When Daniela met the first maidservant to the queen she didn’t know what it meant to be a servant or have a servant’s heart. She had always been told what to do either by her parents, older brother or someone else in her life. Daniela always thought she was being bossed around by everyone, and she didn’t like it very much.
While serving under the first maidservant to the queen, Daniela learned serving others and helping others were closely related. Helping her mom wasn’t being a servant, it was just helping. But when someone else asked for help or to do something it was more like serving. Daniela had a little trouble sorting out the difference of serving or helping. It seemed like serving had a relational quality. In other words, she had some relation to the person she was serving. That meant her attitude would be important, she would have a smile on her face and a happy heart, be respectful, and that would build relationships. With her mom attitude was important, too. Having a smile on her face and a happy heart were important, and of course, respect for her parents went without saying, but that was because she loved them.
This idea of serving gave Daniela lots to think about. Serving others blesses others, but it blesses her as well. Identifying serving and helping will always be a challenge, but either way there will be blessings.
Loyaltyby Kathryn S. Patterson on 06/13/17
Daniela had several lessons to learn from her experience with Queen Esther and living in the palace and serving under the first maid servant to the queen. Each day was something new for Daniela. The lesson on loyalty came from both Queen Esther and the first maid servant to the queen. Queen Esther displayed her loyalty to her people when she stood before the king and spoke on behalf of the Jewish people even at her own risk.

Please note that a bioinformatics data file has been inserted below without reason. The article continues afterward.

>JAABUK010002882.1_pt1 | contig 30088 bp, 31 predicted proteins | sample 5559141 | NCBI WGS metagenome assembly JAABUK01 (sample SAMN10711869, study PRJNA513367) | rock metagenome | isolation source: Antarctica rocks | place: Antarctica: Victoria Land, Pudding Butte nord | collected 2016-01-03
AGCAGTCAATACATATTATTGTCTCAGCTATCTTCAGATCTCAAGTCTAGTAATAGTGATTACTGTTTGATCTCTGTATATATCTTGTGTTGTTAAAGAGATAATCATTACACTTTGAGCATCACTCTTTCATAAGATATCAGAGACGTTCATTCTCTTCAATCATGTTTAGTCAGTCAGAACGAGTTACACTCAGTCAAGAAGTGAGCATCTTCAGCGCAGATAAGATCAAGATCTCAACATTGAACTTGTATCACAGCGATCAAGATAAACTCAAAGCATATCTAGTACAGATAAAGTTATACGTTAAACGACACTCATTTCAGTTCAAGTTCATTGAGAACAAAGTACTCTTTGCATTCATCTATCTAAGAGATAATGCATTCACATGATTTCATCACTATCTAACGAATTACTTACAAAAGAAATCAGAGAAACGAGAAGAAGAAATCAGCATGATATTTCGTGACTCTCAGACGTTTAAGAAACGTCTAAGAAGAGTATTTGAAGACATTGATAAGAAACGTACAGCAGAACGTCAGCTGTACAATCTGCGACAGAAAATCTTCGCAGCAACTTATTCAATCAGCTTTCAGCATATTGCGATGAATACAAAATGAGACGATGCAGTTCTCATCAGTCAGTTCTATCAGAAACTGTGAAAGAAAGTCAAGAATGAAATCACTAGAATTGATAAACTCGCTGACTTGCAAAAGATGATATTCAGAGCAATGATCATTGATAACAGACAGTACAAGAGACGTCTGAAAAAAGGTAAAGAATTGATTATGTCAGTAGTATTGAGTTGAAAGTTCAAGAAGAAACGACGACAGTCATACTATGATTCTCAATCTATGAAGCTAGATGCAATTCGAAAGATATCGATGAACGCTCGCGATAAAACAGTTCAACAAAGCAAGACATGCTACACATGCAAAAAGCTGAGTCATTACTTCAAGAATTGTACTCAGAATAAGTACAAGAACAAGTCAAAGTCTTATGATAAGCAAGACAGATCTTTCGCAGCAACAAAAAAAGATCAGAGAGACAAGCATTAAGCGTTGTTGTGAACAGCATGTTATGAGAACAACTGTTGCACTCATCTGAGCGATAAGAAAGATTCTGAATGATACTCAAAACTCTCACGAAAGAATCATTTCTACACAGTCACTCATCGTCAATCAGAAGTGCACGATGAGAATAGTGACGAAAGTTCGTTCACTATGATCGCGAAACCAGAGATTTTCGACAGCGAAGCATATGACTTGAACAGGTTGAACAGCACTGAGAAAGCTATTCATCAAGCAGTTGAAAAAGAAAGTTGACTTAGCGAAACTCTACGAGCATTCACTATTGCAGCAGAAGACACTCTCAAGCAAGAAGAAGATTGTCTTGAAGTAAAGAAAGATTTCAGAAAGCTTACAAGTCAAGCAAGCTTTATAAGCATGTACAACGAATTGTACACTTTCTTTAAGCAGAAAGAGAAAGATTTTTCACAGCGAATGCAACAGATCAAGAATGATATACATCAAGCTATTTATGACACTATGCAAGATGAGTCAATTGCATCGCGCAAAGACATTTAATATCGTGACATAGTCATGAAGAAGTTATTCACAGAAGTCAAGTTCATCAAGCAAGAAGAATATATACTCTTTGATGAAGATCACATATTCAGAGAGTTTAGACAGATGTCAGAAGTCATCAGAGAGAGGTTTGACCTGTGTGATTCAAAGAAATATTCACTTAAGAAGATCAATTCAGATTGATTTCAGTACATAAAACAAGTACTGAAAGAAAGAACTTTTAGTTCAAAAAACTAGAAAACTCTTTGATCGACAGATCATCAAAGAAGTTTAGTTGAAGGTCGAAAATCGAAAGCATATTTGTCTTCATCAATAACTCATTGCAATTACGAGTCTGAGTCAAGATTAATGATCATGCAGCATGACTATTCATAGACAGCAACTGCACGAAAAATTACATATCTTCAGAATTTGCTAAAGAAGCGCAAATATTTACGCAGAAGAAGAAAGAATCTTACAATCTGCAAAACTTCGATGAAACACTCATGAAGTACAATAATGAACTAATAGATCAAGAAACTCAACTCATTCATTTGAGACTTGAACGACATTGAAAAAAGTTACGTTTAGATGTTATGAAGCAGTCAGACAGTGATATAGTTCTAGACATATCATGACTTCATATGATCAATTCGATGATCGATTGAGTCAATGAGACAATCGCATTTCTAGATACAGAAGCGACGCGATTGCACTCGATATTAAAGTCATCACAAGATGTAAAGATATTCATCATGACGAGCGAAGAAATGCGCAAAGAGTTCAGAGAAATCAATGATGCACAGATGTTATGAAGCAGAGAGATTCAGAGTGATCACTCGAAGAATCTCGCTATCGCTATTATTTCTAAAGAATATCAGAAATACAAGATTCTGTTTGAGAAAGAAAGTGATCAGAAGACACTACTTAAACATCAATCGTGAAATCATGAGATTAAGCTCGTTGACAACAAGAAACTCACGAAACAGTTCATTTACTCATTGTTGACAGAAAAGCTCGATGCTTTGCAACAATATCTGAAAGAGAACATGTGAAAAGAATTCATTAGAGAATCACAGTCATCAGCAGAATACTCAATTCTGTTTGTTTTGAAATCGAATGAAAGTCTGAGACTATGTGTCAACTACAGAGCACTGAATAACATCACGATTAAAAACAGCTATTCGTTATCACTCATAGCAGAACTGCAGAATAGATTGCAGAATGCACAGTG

Loyalty has many different uses depending on the circumstances. Loyalty can mean being faithful to your oath or obligation, or loyal to a vow or promise. Loyalty can also mean being faithful to a person or something deserving fidelity, as in a loyal friend. Loyalty can also be seen in the character of a person showing faithfulness as in one’s conduct.
The first maid servant to the queen, whom Daniela served under, showed Daniela loyalty in many ways. One important way was her loyalty to the queen. She was faithful always in her conduct and respect for Queen Esther. No doubt the first maid servant had taken an oath to serve the queen, and keeping the oath by her attitude and conduct was an outward sign of her loyalty to the queen.
Ask yourself: Where do I show my loyalty?
Courageby Kathryn S. Patterson on 05/08/17
The word “courage” has many different uses depending on the context in which it is used. Queen Esther’s courage was in the context of defending what she believed was the right thing to do and standing firm against what she believed was wrong, harmful, even deadly.
Queen Esther was acting on her conviction, or belief that an action by Haman would be devastating, harmful, wrong, and even deadly to the Jewish people. Queen Esther’s action before the king was an expression of the courage of her conviction, what she believed to be right. It was a boldness, a fearlessness and determination, even with a cost involved, to stand for what she knew and believed to be right. It was the lesson Queen Esther wanted to share with Daniela.
Courage is valiance, having valor, not lack of daring or faint-heartedness; courage is self-confidence, fearlessness, boldness, not fearful and boasting. Courage is taking leadership not leading from behind.
Just as Queen Esther told Daniela, everyone has courage even if it is hidden; they may not know they have courage, unless they are tested. Don’t be afraid to be tested!